Further to the previous post about Perez’s article: when I originally wrote Numen, Old Men I included a few thoughts about Perez’s book Soulfully Gay, but they didn’t make the final draft. I really wanted to like Perez’s book, because of the importance of bringing gay (i.e. counterhegemonic) voices to the integral table, but I found it rather limited in perspective. Here’s the outtake, which originally followed my discussion of David Deida:
Perez contains none of the misogynistic flavour of Deida, although he does rate The Way of the Superior Man as “one of my favourites” whose writing he sees as allowing for “complex permutations of gender and sexual preference” and focuses on Deida’s presentation of masculine and feminine essences. Also, following Jungian analyst Mitch Walker, Perez suggests that underlining gayness is a mythic archetype, “that straights are drawn to connect to the divine through otherness, and gays through sameness”. Clearly, this appeal to archetypal (prototypal) reality as well as its polarity (straight/gay, otherness/sameness) is problematic within integral thought, as outlined above. It is also another example of how mythopoetic themes again bubble to the surface of integral thought in relation to masculinity, heterosexual or otherwise. It comes, then, as little surprise to find Perez discussing Robert Bly’s approach to the spiritual journey. Perez also pays special attention to the “men’s gatherings” he has attending via the ManKind Project, one of the more widely-known mythopoetic organisations responsible for running the “New Warrior Training Adventure” course. Perez also admires Toby Johnson, acclaimed gay spiritual writer and advocate of Joseph Campbell’s archetypal perspective who will be discussed in some detail in the next chapter about gay spirituality. But during his integral journey Perez has read Wilber’s critique of Campbell and decided that contemplating archetypes is insufficient for spiritual development.
Why archetypes remain in the background of integral discussions remains unanswered: one would think such Jungian hangovers would have been transcended and included. Perez provides a clear example of how integral thought cannot shake free of polar/mythic reasoning, seeking to honour “the value both of dualistic thinking (yin and yang, male and female) and the principle of unity”. But this equation is itself a manifestation of dualistic thinking (duality versus unity). A more valuable equation (assuming one desires to continue the realities of yin and yang, male and female) is to honour “the value both of dualistic thinking and the principle of multiplicity”. The Deleuzean concept of the multiple in regard to gender is one of the key themes of chapter 7. Clearly the multiple exists in integral thought, which is perhaps even based upon it, but the fact that it is transcended and included with a directional impetus towards “orienting generalizations” gives an impression that the integral seeks less to honour the multiple, rather to erase it in “the principle of unity”. Perez seems aware of these dangers, but that he must be ready to move beyond such concerns: ‘I must be even more willing to be perceived by others as mean, intolerant, elitist, arrogant, or worse. I must be willing to be called names by hypersensitive folks … “too Western” or “too white” or “too androcentric”’. Indeed he must.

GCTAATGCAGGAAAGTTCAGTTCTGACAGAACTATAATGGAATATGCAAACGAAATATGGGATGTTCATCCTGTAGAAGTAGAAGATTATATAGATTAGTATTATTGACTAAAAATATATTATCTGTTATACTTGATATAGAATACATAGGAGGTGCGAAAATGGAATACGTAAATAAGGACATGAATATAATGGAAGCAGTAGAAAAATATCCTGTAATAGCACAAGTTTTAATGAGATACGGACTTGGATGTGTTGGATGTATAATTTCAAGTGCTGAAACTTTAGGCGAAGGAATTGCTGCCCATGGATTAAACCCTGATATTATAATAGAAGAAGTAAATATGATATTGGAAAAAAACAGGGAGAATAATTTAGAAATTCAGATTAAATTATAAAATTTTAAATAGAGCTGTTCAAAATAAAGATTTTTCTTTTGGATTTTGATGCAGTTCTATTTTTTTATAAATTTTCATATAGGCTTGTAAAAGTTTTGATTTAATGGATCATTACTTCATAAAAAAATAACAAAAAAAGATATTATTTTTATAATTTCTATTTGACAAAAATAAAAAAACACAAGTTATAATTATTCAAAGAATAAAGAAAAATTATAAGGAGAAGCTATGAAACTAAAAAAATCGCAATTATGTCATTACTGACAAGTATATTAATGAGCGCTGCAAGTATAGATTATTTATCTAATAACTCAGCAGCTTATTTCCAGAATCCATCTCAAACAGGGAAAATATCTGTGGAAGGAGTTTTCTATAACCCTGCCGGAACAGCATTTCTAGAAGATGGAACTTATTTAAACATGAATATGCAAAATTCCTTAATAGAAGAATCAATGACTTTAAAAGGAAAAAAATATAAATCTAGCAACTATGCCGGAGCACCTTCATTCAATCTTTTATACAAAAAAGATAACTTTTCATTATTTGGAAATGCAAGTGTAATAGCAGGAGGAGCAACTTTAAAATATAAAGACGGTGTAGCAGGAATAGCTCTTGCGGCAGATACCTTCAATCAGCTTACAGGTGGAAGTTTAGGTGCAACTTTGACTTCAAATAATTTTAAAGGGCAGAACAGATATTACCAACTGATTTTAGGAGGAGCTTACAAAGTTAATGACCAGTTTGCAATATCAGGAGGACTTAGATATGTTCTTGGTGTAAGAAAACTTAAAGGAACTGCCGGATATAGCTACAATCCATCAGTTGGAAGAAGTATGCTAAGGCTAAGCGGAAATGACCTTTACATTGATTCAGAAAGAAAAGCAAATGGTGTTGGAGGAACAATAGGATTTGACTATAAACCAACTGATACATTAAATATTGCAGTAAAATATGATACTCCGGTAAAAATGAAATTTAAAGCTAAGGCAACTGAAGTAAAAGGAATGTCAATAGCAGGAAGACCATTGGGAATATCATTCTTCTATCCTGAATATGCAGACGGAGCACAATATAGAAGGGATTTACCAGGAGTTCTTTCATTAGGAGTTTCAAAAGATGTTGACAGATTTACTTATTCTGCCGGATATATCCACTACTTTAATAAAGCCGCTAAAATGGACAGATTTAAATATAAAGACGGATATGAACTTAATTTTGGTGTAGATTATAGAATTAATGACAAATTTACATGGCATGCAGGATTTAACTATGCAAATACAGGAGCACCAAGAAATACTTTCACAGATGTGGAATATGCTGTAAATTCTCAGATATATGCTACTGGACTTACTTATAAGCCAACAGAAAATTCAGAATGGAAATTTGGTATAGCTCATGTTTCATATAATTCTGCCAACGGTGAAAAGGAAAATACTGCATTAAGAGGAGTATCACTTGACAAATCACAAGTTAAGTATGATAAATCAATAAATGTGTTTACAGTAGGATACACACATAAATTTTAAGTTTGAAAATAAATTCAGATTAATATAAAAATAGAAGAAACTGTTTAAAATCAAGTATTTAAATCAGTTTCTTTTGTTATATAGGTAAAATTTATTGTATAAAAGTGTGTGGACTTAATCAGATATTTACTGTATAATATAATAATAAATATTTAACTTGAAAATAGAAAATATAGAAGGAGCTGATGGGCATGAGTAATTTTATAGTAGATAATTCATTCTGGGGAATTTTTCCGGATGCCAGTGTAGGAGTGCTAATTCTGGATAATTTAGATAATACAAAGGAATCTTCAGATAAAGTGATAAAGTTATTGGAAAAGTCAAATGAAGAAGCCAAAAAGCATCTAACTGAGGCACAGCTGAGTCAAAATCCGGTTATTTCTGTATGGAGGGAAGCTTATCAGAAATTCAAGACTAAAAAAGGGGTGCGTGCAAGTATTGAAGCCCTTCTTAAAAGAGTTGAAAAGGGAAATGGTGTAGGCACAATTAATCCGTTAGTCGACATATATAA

Much of Perez’s presentation of the integral consists of little more than commenting on how very clever Wilber is, and relaying his various core theories. His most original contribution, however, locates what he describes as “homophilia” at the heart of his own take on masculine and feminine principles. Perez suggests notions of self-transcendence and self-immanence can be equated with the terms “heterophilia” and “homophilia”:
In self-transcendence, all holons transform through an interplay of masculine and feminine principles. Self-transcendence is the root drive underlying heterosexuality in all species. And in self-immanence, all holons transform through an interplay of masculine and masculine or feminine and feminine (that is, the holon turns inward on itself). Self-immanence is the root drive underlying homosexuality in all species.
On one level this is a welcome addition to the integral model, locating same-sex orientation on a par with heterosexuality. However, it is stuck in the old pattern of polarity, and it is noteworthy that same-sex orientation equates with a downward momentum, while heterosexuality equates with transcendence, the ultimate direction of the integral. We have already seen how Wilber privileges transcendence, so even here homophilia suffers relegation. Perez’s model, while seeking to be integral, does not seem able to escape heteronormativity, which itself is a masculine assertion.